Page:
Welcome back to another spoileriffic week. We have a new clip from Wall-E that explains a lot more about how the robots operate. And a new review of the Incredible Hulk gives away more of the origins of two of the Hulk's biggest foes. We also found out what was really going on in the most confusing clip from Joss Whedon's new show Dollhouse, and what to expect in Lost season five. There's also spoilery Battlestar footage, and some hints about Middleman and Doctor Who. Spoilers are for lovers.
When the Hulk first appears (after the credits sequence that retells his origin) he's in the shadows, attacking thugs and soldiers in a Brazilian slum like a lurking monster. He says his first words: "Leave me alone." And then his tired, weathered face appears out of the shadows, and he escapes, jumping all the way to Guatemala.
Soon afterwards, Banner is back in the U.S. searching for a cure for his condition. Emil Blonsky (Tim Roth) gets only a low dose of the super-solider serum from General Ross, and becomes obsessed with seeking higher doses and more power, as his mental state begins to break down. Meanwhile, Banner discovers that trusting "Mr. Blue," aka Sam Sterns, wasn't the best decision. (Sterns is supposedly helping to cure Banner, but is destined to become The Leader, the Hulk's arch-enemy. He also helps Blonsky get a bigger dose of serum, turning him into the Abomination.)
The 20 minute fight between the Hulk and Blonsky's Abomination is unbelievably awesome, but at its core The Incredible Hulk is a love story between Bruce and Betty. [Hulk Movie Blog]
Here's a new scene from Wall-E that aired during Finding Nemo on ABC the other day. It includes Sigourney Weaver's computer voice, and the revelation that the robots can say stuff other than their own names.
Those Heroes set pics we showed the other day, of Ali Larter dressed as a sex worker, were not actually Ali Larter after all. Unless they were her stunt double or something. Here are higher res pics. But are these still from the filming of Heroes? Unclear. [WENN via Superhiro]]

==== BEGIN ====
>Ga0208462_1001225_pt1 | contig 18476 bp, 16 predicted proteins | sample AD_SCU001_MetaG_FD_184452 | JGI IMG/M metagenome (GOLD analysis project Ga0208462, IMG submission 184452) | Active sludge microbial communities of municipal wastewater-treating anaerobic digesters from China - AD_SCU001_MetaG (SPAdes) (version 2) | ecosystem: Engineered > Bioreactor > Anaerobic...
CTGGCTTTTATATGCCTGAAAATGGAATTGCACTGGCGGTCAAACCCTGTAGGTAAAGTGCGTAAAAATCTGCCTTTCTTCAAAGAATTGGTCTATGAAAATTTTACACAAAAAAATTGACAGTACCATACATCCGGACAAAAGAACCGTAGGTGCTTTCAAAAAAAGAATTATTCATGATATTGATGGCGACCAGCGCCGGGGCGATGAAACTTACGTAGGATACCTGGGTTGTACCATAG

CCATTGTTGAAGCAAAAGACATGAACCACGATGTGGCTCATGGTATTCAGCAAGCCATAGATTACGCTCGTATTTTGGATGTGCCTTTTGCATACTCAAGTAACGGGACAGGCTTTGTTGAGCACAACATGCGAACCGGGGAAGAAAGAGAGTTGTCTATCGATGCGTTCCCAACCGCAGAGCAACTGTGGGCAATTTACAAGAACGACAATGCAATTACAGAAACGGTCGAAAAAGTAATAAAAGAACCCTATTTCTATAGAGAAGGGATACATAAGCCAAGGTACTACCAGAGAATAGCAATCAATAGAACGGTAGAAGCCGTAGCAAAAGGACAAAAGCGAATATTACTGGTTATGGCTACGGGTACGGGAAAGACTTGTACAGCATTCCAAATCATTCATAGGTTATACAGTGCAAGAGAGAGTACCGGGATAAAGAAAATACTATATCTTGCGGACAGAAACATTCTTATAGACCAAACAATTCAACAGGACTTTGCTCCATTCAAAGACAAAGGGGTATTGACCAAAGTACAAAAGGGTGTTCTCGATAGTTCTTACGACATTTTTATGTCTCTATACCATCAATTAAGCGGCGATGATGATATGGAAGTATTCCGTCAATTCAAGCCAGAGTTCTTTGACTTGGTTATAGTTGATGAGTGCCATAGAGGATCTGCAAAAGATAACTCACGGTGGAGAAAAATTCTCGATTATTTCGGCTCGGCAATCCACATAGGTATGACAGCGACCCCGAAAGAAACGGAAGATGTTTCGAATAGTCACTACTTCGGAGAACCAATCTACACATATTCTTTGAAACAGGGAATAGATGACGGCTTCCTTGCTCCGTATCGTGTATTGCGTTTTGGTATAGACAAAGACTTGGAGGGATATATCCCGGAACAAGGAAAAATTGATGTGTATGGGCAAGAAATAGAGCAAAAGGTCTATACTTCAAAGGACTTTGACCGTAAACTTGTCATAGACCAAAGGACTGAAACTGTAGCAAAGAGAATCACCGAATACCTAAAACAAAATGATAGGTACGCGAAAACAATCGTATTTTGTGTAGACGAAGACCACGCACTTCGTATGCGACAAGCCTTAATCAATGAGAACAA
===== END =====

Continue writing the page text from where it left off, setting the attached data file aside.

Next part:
The Middleman doesn't know whom he works for or where his instructions come from in the ABC Family show, says creator Javier Grillo-Marxuach. And the core of the show is the relationship between the Middleman and Wendy, with the central conflict being that the Middleman is the archetypal father-knows-best square-jawed hero, who actually does know best. He was a Navy Seal, who decided not to use profanity and to drink milk, and then he found this job with no gray areas that allows him to be a straight-edge superhero in an Eisenhower suit. [Media BLVD]
Some more Lost spoilers: Nobody knows what Sawyer whispered to Kate on the helicopter, and it's a mystery for later. The fact that the official "Oceanic Six" story includes Boone, Libby and Charlie having survived the crash at first (before dying later on) means maybe we'll see the Six meeting with their families. And maybe we'll see more flashbacks featuring those three characters. We'll see Sawyer, Jin, Locke and company on the island all through next season. We may see a little bit of Claire, who is "off with Christian," but it's just that she won't be a regular character again until season six. [E! Online via The ODI]
Here are a few new promo pics from Dollhouse, Joss Whedon's show about mind-wiped programmable agents for hire. [Sci Fi Cool]
And another new review of the pilot script says star Eliza Dushku starts out playing a character who's very similar to Faith, the iconic vampire slayer she played in creator Joss Whedon's old show Buffy. And then in the next scene, Dushku has a personality shift, and is suddenly playing someone totally different. But every time the "Actives" are programmed with a new personality, they keep a little bit of their own core personalities, and you can sort of see them develop as characters each time.
And that clip we showed before? When Dusku's Echo talks to FBI agent Paul Ballard (Tahmoh Penikett) about looking for her missing sister? It turns out that Dushku has just been "programmed" by the Dollhouse to think she's looking for a missing sister. But her real programming, under the searching-for-sister programming, is to assassinate Paul. [Youcan'tdownloadit via Whedonesque]